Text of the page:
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FERC rule to spark energy transmission building nationwide; Rudy Giuliani pleads not guilty to felony charges in AZ election interference case; new digital tool emerges to help MN students with FAFSA woes; WY governor to talk property tax shifts in a TeleTown Hall.

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Israel's Prime Minister calls the new ICC charges unfair. Trump's lawyers found more classified documents in Mar-a-Lago, months after an FBI's search. And a new report finds election deniers are advancing to the fall election.

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Americans are buying up rubber ducks ahead of Memorial Day, Nebraskans who want residential solar have a new lifeline, seven community colleges are working to provide students with a better experience, and Mississippi's "Big Muddy" gets restoration help.

Hearing on CA retail theft draws diverse views

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Tuesday, February 13, 2024   

California lawmakers are considering a range of options to combat a rise over the last two years of felony retail theft - large-scale shoplifting - and held the latest in a series of hearings in West Hollywood on Friday. The State Assembly Select Committee on Retail Theft heard from residents, business owners and social-justice groups.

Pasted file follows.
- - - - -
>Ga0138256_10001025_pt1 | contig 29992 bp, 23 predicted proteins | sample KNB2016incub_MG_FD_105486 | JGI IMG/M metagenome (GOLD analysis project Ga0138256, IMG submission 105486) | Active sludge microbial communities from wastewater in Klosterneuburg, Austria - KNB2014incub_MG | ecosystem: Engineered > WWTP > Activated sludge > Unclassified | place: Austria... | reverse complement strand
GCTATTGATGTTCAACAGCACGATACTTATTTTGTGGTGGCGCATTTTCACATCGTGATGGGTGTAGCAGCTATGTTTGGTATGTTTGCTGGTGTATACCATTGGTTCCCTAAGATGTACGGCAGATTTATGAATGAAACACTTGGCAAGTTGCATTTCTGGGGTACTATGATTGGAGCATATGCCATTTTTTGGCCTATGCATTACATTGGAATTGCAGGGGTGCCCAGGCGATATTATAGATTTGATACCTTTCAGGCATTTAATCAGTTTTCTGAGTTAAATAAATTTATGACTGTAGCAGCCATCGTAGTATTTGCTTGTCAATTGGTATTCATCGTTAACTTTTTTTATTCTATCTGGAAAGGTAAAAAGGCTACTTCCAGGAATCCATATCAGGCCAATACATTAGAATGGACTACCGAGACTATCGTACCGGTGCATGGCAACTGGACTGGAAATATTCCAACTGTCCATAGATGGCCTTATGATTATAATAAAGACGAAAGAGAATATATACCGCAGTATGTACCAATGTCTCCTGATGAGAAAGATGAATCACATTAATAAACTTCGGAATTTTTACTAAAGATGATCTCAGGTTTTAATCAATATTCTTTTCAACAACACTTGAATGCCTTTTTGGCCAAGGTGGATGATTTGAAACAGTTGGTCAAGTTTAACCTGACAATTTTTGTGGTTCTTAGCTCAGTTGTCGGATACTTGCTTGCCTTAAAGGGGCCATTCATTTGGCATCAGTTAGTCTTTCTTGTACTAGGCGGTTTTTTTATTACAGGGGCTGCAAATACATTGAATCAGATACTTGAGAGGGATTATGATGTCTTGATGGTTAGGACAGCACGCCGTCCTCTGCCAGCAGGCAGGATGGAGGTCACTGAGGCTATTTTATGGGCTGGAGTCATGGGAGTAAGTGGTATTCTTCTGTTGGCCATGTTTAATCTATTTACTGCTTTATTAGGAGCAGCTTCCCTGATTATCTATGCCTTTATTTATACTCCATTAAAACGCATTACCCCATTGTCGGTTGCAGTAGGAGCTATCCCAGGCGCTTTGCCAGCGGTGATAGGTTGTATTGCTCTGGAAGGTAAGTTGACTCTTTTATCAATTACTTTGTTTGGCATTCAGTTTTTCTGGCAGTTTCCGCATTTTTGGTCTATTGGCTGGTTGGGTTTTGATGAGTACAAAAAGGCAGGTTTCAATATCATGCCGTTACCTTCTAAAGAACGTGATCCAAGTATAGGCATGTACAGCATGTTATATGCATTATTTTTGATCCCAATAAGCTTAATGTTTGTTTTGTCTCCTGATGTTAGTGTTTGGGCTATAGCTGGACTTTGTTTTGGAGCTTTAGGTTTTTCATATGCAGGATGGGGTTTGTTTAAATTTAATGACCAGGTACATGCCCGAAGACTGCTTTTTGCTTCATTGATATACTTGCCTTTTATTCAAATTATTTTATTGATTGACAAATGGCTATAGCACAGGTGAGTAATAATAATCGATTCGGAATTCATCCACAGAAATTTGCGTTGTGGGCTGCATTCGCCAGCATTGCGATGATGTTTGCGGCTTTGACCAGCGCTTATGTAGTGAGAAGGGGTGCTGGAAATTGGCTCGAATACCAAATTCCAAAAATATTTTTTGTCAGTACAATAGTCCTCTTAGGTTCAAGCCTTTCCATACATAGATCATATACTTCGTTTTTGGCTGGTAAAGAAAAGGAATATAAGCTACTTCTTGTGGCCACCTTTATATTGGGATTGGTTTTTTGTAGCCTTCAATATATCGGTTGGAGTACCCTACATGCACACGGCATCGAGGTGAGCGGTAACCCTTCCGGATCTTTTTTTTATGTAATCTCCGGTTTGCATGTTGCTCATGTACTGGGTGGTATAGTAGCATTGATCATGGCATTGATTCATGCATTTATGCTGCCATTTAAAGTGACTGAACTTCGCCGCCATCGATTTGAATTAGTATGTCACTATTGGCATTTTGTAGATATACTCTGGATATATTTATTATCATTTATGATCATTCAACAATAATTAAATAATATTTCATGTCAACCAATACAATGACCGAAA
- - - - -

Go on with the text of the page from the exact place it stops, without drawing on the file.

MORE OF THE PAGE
Tinisch Hollins, executive director of the nonprofit Californians for Safety and Justice, said everyone agreed on one thing.

"The retailers and folks who patronize stores deserve safety. People should be able to do business. That's not up for debate," Hollins said, "But relying on incarceration, jail and prison and arrests are not going to get us out of this problem, because it's far more complex."

Some in law enforcement have suggested in recent years that Proposition 47, passed a decade ago, has contributed to the uptick. Prop 47 raised the threshold for felony theft to $950 - so if the amount stolen is more than that, it would be a felony with jail time.

The law addressed overcrowding in the jails and has saved $750 million since 2015 in incarceration costs, diverting it to programs that address drivers of crime, including poverty, addiction and mental illness.

Hollins says fear-mongering should not be allowed to undermine criminal justice reform and notes that just 8% of people who participate in Prop 47-funded programs end up back behind bars.

"There are many who are really capitalizing off the fact that people are scared that businesses are being impacted, and that there's this perception that there's lawlessness, but the truth is, there are ways for us to intervene in this crisis, and we should be using them," Hollins said.

Gov. Gavin Newsom has proposed cracking down on resellers of stolen goods and clarifying that law enforcement can combine the value of multiple thefts to reach the threshold for felony grand theft.

Disclosure: Californians for Safety and Justice contributes to our fund for reporting on Criminal Justice. If you would like to help support news in the public interest, click here.


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